Longevity Research to Reverse Aging

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Extreme Longevity Objections

posted on March 31, 2008

Extra fat won't just make you much more prone to be frail, and it won't just try to kill you - it'll also eat your mind

Last Thursday, I spoke in front of a very receptive Kiwanis group. Whether I discuss the prospects of extreme longevity with one person, among a small group or to a large audience, I almost always get objections. I hear some more than others. It happened again on Thursday.

Why do you think this is? After all, if you were offered the opportunity for an indefinite youthful lifespan, a chance to look and feel better than you ever have in your life, wouldn™t your first impulse be to want to know more? Wouldn™t you want to know how and what you can do to make it happen? In many cases, Yes. But in many others, we get detracting knee jerk reactions to this possibility. That™s mostly because of our conditioning.

We are conditioned from birth to rationalize our way out of things we want but can™t have. I call it the œsour grapes syndrome.

It™s entirely logical to react this way. After all, isn™t indefinite youth an age old dream¦ that was dashed 100% of the time? So why get your hopes up?

But as we start falling apart from aging, isn™t it natural to yearn for lost vitality, looks, health and well being? When we see the inevitability of death closing in on us, isn™t it natural to want to turn back the aging clock? Sure, but getting and having are two different things. We all yearn for more youth at some point in our lives, but none has attained it so far. And we know that on a deep psychological level. So what do we do? Simple. We rationalize away sickness, decline, decay and inevitably¦ death.

They say œWe are making room for the next generations. œWe can™t fight nature. œWe™re going to a better place. œWe lived a full life. œThis is just one phase of my life. œWe were meant to suffer, etc.

These belief systems comfort us when we face aging and death. Without them, right or wrong, life would be meaningless for most. However, we™re entering a new era of humanity. The age old dream of indefinite youth and vitality is rapidly approaching, and we™re going to be faced with reevaluating some of our most ingrained beliefs. Many of them could delay progress, which in turn could cost millions of lives.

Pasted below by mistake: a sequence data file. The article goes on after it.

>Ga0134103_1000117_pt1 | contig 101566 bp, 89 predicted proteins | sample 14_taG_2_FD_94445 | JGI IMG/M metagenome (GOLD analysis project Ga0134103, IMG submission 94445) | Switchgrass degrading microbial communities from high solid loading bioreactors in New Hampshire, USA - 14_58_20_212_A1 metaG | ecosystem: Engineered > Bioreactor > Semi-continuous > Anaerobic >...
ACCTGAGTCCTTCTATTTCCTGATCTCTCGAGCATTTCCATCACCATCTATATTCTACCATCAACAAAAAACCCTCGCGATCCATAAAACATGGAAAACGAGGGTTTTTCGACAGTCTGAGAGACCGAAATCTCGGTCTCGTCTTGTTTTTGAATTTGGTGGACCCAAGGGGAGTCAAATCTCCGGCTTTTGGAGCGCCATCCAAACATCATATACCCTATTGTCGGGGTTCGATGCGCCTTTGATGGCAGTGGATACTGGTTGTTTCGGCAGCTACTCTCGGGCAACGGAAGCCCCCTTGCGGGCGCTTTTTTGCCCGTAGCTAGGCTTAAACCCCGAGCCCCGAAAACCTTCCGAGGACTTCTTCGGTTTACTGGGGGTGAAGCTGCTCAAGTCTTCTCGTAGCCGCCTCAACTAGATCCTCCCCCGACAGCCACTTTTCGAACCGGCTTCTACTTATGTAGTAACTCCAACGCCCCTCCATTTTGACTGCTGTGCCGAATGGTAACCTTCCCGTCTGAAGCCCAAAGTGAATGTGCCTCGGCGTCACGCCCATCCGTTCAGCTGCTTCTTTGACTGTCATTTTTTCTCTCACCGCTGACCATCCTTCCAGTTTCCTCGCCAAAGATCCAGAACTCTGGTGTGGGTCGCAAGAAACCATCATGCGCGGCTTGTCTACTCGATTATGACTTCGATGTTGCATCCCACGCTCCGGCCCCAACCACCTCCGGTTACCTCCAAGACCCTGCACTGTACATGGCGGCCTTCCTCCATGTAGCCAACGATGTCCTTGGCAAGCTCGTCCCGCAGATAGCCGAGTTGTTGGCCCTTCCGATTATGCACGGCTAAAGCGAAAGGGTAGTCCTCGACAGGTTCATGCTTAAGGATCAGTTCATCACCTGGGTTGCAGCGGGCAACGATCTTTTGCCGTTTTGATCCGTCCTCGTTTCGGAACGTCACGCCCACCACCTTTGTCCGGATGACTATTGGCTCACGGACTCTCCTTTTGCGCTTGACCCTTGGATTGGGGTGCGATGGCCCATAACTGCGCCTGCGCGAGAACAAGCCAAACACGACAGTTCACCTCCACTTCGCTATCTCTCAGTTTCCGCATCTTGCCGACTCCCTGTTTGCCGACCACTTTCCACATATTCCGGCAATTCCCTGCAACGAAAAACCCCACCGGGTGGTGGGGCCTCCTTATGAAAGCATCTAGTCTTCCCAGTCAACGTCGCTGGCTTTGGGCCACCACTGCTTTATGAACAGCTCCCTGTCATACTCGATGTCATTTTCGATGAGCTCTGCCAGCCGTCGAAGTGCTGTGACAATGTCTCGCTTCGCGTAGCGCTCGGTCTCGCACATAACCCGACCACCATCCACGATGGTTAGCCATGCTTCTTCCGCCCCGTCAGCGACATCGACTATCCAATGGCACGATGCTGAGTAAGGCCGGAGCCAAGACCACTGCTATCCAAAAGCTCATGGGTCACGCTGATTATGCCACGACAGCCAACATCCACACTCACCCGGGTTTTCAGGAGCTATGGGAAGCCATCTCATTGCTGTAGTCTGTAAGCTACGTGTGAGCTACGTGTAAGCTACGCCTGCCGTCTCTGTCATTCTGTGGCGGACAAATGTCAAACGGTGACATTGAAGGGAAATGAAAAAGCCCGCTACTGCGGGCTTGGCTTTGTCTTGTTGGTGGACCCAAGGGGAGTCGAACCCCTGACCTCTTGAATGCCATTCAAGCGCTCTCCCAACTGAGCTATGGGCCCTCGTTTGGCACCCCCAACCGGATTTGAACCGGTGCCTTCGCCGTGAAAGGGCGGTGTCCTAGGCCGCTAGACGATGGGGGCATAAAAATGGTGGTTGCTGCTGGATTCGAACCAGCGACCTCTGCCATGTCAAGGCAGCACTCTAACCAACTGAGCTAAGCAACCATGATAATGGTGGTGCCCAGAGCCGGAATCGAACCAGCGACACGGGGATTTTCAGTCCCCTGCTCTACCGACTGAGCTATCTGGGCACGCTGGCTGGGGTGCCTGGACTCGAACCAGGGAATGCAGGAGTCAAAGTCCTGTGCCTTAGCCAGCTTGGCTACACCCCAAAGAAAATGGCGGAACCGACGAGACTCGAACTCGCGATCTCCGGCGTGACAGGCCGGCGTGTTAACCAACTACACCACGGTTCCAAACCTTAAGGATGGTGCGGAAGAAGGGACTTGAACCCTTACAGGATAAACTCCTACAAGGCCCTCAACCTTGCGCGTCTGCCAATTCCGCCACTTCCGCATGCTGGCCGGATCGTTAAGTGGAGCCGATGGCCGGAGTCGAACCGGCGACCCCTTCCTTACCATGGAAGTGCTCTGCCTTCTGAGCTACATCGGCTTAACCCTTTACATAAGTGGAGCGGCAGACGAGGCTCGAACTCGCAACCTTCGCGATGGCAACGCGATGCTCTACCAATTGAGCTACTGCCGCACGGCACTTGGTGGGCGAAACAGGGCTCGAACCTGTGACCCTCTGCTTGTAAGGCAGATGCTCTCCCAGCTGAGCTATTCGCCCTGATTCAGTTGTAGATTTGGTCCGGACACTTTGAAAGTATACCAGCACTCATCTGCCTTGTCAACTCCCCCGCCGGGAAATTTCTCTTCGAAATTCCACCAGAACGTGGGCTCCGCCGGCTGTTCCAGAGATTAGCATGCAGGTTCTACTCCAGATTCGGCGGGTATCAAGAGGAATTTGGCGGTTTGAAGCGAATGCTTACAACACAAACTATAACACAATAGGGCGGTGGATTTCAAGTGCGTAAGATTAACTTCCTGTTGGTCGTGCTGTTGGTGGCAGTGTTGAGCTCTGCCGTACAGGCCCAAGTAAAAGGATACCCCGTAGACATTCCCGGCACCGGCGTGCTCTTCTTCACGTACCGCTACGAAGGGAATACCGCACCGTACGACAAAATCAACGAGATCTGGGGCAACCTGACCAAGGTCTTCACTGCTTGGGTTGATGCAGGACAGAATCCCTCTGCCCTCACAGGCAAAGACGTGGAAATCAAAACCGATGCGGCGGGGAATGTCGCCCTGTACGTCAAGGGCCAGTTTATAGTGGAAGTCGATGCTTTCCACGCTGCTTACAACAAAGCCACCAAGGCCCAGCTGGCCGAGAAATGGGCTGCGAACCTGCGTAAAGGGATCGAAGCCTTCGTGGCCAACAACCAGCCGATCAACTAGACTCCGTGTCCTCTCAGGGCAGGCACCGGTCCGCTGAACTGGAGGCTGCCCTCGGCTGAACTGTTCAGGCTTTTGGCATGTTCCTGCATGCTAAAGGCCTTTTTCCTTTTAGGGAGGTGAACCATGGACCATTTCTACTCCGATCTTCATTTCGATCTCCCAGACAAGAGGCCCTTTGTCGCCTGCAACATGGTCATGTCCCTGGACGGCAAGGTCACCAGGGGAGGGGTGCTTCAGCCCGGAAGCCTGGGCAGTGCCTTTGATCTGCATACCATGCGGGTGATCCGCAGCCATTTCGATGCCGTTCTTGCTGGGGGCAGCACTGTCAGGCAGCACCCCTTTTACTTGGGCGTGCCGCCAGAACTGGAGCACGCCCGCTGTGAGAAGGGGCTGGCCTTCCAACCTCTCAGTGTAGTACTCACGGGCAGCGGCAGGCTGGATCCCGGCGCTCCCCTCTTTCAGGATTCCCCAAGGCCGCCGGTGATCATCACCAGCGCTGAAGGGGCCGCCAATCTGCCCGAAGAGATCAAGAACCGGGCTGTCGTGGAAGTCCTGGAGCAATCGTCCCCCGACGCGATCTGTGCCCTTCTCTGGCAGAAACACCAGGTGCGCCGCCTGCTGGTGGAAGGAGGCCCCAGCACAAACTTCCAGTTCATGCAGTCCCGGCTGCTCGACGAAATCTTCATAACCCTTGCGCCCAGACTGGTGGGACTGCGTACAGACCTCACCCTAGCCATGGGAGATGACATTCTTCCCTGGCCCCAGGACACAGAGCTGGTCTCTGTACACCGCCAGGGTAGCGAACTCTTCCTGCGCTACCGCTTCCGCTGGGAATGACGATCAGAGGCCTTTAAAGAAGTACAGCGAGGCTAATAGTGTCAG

I™m not here to debate anyone™s cherished belief system. You may be deeply religious or you may be very spiritual, religious or not. You might even be an atheist. Our mission is to improve the quantity and quality of your life, regardless of what you believe. The bottom line is we don™t absolutely know what, if anything, lies beyond. Belief is not knowledge. However comforting, beliefs are either true, not true or unknown. We just don™t know for sure until we see hard evidence. Anyway, our time will most likely come sooner or later. We just want to improve your life and the world while we™re still here.

I™m going to cover more of this topic and some of the more common questions and objections in the next few newsletters.  Meanwhile, keep an open mind to all possibilities, and never lose hope.

"Excess body fat held over the years causes chronic inflammation, which enrages your immune system, which leads to atherosclerosis, which tends to kill you abruptly and without warning. All very avoidable and using a non GMO anti inflammatory like Inflammex will help reduce the effects. To make matters worse, excess fat - or rather all the food you ate in order to create the excess fat - creates a feedback mechanism that leads to insulin resistance and diabetes, and this makes the atherosclerosis-generation process run faster.

"But that extra fat won't just make you much more prone to be frail, and it won't just try to kill you - it'll also eat your mind. Researchers are coming to view Alzheimer's disease as analogous to diabetes, a result of lifestyle choices for most, touching on many of the same metabolic processes as diabetes, and the risk factors seem to be much the same.

Those who had the most impressive midsections faced more than twice the risk of the leanest. Surprisingly, a sizable stomach seems to increase the risk even among those who are not obese, or even overweight."

All the more reason to take care of the health basics of diet and exercise; avoiding the damage of excess fat is fortunately straight forward for most of us.

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